For instance, they just opened this band in Mexico for government use so now all the government offices and schools as well as all public services will be connected by 6 GHz. Also, unlike traditional frequency bands, only two or three vendors in the world, including Infinet, have that. We actually developed it 10 years ago because that frequency band had already been available in Russia.
We always try to see these things ahead of time because we are not just a vendor, but also a R&D and technology company which is why we need to foresee things 8-10 years ahead, take 2-4 years to develop the technology and then 1-2 years to really introduce this technology to the customer and then we would need at least 5 years of successful selling. I’m glad we saw that way ahead of time.
What did Infinet showcase at GITEX 2019?
We showcased some of our traditional product lines which we improve year on year but we also introduced brand new offerings in our traditional frequency bands with some unique characteristics which are quantifiable. An example of this would be our new 5 GHz backhaul.
In addition, we showcased our Axion 28 which is the point-to-multipoint system in 28 GHz which is also a huge buzzword in the 5G world. We are more active on the traditional FBWA side rather than 5G side where I think we have a unique offering through which we are able to give huge capacity to operators, for both their B2B and B2G customers, and for their core network so that product fits both sizes.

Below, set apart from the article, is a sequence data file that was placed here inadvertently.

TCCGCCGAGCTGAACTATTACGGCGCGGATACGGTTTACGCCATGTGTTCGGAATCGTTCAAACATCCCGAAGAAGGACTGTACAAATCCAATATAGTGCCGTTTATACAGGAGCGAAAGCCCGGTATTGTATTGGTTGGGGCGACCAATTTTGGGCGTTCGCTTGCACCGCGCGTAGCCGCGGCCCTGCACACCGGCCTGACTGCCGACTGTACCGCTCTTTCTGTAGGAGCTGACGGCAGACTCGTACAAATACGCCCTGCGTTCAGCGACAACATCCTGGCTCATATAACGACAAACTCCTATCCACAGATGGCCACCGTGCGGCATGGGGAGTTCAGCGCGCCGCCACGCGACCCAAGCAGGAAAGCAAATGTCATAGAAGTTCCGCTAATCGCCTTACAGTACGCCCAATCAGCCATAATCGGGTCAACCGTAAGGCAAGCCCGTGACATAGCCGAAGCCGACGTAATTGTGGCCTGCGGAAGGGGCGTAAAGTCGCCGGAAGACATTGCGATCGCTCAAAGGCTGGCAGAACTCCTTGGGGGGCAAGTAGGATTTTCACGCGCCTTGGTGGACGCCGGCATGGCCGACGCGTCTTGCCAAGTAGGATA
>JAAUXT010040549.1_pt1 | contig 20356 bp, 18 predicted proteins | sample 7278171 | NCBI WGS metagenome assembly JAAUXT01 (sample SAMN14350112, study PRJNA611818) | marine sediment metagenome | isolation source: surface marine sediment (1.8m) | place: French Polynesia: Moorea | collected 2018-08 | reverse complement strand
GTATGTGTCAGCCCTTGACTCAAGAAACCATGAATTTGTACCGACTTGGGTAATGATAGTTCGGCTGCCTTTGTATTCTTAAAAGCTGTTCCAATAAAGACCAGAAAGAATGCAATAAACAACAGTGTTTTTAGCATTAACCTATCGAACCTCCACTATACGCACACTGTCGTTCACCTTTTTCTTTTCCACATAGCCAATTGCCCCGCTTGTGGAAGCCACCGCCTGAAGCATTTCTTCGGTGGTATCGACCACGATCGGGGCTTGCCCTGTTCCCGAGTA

We are also going to the millimeter waves of 70 GHz as well so we are trying to grow both vertically and horizontally, using both an extensive and intensive approach because that’s the only way you can survive in this industry today. Competition is not getting easier year after year.
You also see big companies, even giants, fading away just because they made the wrong decision 10 years ago; we have seen this happen so many times. Then new companies emerge as well because 5G attracts a lot of hype and investment.
What is Infinet Wireless’s latest work in the field of IoT and connected devices?
As I mentioned earlier, we are on the backhaul side. 5G and IoT cannot be discussed separately, in my opinion, it’s just one big idea. It is not just a capacity increase, it is a brand new set of applications which never existed before.
From Infinet point of view, 5G and IoT mean: capacity, capacity, capacity! So companies will need 5 or 10 times more within the next ten-year period. They will have no other choice but to upgrade whatever they have right now in the network and it is also of the essence to remember that frequency is not a renewable resource. What nature gave us is there, we cannot get more than there is today so it will be a huge fight for the spectrum and its efficient utilization.